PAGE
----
The Eastern New Mexico Rural Water Authority will prepare an authorization request for Congress seeking federal money for the project by Aug. 13, even though a financial study showing how its members will pay for the project has not been completed.
The board of the water authority, which is planning a Ute Reservoir water distribution system for regional communities, met Wednesday in Grady.
Cost of the project is estimated to be approximately $250 million and the board is seeking 80 percent of that from the federal government.
Board member Darrell Bostwick of Melrose said staff in the office of Sen. Jeff Bingaman, D-N.M., have told him that if the water authority wants to get all or part of that money during this session of Congress, it must get an authorization request to the offices of Bingaman and Sen. Pete Domenici, R-N.M., before Oct. 1, the beginning of the next federal fiscal year.
Bostwick said Bingaman aide Mike Conner told him the authority should not delay the authorization request, even if all the parts of it are not yet complete. A draft design of the project is written, but comments and edits by participants have not been incorporated, and the financial study has not been started.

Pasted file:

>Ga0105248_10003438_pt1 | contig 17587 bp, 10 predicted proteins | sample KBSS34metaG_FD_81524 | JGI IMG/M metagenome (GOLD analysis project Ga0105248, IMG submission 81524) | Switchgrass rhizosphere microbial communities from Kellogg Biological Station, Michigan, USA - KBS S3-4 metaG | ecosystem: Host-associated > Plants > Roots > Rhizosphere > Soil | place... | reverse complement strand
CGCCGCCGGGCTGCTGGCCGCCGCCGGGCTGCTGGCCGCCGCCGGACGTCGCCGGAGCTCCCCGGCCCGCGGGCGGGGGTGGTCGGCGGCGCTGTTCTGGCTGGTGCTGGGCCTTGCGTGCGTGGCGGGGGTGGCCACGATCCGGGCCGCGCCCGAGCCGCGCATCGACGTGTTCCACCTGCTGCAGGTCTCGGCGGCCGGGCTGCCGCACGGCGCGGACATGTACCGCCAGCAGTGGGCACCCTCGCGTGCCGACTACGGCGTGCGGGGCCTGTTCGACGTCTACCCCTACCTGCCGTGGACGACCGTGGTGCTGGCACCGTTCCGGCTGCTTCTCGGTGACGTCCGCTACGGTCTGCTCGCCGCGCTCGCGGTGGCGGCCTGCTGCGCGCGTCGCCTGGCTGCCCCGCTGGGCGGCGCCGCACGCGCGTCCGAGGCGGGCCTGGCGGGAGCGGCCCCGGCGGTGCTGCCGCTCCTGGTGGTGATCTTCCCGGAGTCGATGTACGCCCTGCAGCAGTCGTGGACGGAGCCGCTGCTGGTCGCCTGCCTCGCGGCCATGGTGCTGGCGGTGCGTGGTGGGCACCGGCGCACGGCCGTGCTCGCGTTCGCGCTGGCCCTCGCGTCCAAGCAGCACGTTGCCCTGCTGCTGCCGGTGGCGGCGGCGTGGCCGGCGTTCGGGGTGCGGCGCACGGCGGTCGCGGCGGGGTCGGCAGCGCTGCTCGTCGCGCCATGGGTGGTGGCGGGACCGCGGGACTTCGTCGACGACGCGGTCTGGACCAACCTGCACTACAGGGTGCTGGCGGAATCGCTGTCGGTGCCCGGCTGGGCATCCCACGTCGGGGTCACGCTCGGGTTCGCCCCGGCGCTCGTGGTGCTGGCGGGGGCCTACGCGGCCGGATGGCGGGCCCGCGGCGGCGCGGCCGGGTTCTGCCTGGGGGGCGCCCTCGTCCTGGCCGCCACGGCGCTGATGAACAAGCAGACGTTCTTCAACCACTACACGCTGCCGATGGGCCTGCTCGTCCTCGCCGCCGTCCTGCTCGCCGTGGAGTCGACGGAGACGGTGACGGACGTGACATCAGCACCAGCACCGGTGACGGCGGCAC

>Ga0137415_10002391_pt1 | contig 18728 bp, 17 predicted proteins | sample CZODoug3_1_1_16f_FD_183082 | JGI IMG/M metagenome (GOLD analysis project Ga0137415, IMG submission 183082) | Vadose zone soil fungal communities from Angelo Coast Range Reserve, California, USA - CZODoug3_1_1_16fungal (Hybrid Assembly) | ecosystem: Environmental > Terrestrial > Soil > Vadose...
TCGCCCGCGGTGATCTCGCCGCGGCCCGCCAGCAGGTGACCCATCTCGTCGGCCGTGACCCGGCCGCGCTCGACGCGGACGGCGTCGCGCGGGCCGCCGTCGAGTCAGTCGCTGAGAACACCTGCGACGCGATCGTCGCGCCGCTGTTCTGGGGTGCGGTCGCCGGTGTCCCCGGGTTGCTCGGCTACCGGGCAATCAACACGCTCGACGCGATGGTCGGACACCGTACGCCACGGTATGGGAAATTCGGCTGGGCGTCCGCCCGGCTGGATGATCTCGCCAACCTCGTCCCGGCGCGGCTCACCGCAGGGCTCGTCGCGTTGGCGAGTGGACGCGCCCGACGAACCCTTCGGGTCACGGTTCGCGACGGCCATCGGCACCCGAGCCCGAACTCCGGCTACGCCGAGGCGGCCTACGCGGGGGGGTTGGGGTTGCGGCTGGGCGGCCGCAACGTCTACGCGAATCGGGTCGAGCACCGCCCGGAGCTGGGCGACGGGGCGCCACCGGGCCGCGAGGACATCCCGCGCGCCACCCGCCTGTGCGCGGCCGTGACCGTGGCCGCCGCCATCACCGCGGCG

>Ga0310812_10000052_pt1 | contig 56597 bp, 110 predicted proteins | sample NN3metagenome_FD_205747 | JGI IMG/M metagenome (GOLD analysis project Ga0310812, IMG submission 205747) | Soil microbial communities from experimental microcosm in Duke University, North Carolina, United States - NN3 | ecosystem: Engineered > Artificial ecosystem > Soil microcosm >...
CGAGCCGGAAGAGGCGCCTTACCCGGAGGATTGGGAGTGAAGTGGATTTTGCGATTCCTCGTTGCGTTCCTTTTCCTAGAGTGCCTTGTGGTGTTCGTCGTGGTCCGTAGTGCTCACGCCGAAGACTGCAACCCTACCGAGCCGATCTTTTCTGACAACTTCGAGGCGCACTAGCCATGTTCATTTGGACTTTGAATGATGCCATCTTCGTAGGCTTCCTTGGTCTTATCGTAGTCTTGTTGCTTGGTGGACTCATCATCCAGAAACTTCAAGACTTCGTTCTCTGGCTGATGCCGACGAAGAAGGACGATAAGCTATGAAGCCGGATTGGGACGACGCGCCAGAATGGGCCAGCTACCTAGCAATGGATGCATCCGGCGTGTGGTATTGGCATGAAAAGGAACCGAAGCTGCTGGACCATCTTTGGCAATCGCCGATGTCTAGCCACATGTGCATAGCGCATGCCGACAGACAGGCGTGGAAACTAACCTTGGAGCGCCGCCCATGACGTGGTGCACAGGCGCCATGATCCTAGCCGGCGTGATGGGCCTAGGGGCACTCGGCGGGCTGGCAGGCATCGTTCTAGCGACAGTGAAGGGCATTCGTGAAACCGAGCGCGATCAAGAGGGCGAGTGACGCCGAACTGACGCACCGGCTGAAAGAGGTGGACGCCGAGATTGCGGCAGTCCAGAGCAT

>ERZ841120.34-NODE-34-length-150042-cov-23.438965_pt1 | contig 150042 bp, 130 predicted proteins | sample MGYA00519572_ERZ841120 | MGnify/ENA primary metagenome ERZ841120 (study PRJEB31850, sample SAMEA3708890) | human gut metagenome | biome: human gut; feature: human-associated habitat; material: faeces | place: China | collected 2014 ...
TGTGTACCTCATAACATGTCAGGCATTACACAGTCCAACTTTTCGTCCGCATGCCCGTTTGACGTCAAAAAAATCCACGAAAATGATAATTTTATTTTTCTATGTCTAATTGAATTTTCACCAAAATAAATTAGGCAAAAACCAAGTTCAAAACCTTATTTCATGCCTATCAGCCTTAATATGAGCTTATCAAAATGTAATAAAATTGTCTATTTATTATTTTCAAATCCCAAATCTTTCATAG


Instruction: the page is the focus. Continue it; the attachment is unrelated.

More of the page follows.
“Conner said what we have right now is adequate,” Bostwick said.
Mayors David Lansford of Clovis and Orlando Ortega of Portales said they will request public works directors and financial officers of their cities be made available to help smaller towns on the authority board do economic analyses showing whether and how much they will have to raise water rates or taxes to pay for their participation in the project.
Ortega said that once the analyses are completed, the board will consider asking larger towns, such as Clovis, Portales and Tucumcari, to subsidize the smaller communities so that none are left out of the project.
“It’s like a church trip where you have 12 seats on the bus, but only four kids can afford the full cost of the trip,” Lansford said. “You don’t tell the other eight they can’t go, but first you find out how much each can pay.”
“I’ve thought all along that if Clovis and Portales could pay one cent more on their rates it could mean the difference in whether Texico could participate,” said David Sanders, the board’s Roosevelt County member.